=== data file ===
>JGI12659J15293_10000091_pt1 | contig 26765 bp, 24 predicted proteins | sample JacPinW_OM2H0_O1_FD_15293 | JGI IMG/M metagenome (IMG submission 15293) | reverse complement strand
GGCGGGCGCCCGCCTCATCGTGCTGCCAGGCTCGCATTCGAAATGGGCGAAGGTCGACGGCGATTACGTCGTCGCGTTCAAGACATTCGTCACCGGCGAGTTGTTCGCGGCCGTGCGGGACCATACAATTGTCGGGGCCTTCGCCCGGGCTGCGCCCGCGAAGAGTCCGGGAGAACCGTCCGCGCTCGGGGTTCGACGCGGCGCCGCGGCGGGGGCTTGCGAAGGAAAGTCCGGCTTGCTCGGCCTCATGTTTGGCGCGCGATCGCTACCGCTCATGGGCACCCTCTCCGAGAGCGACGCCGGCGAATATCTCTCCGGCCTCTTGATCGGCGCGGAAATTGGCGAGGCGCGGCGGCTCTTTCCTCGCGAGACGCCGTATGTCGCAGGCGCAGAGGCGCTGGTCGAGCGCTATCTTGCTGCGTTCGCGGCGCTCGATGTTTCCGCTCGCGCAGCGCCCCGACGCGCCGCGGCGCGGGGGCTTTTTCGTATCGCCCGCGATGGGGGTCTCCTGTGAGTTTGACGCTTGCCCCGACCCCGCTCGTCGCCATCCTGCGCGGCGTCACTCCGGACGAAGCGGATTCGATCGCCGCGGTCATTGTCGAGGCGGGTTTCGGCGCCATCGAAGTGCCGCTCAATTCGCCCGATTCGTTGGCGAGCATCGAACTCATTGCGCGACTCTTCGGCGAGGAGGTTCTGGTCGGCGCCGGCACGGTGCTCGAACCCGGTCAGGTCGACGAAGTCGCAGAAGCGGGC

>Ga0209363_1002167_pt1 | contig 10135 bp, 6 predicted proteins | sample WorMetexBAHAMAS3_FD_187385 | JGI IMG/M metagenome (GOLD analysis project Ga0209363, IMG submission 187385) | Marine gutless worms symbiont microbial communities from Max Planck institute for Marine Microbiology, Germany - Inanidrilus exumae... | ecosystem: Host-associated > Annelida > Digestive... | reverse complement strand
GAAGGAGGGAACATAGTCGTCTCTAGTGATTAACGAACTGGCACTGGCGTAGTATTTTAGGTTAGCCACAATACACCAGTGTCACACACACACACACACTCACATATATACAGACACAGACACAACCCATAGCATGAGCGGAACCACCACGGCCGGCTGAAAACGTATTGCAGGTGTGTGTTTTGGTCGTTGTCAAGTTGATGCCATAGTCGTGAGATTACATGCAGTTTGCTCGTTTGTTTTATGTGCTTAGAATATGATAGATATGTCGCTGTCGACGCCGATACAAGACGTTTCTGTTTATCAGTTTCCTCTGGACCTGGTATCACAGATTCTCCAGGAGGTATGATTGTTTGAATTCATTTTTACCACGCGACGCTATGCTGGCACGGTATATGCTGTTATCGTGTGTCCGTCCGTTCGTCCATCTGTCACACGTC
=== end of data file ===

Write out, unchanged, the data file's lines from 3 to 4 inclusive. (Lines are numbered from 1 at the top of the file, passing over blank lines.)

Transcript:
>Ga0209363_1002167_pt1 | contig 10135 bp, 6 predicted proteins | sample WorMetexBAHAMAS3_FD_187385 | JGI IMG/M metagenome (GOLD analysis project Ga0209363, IMG submission 187385) | Marine gutless worms symbiont microbial communities from Max Planck institute for Marine Microbiology, Germany - Inanidrilus exumae... | ecosystem: Host-associated > Annelida > Digestive... | reverse complement strand
GAAGGAGGGAACATAGTCGTCTCTAGTGATTAACGAACTGGCACTGGCGTAGTATTTTAGGTTAGCCACAATACACCAGTGTCACACACACACACACACTCACATATATACAGACACAGACACAACCCATAGCATGAGCGGAACCACCACGGCCGGCTGAAAACGTATTGCAGGTGTGTGTTTTGGTCGTTGTCAAGTTGATGCCATAGTCGTGAGATTACATGCAGTTTGCTCGTTTGTTTTATGTGCTTAGAATATGATAGATATGTCGCTGTCGACGCCGATACAAGACGTTTCTGTTTATCAGTTTCCTCTGGACCTGGTATCACAGATTCTCCAGGAGGTATGATTGTTTGAATTCATTTTTACCACGCGACGCTATGCTGGCACGGTATATGCTGTTATCGTGTGTCCGTCCGTTCGTCCATCTGTCACACGTC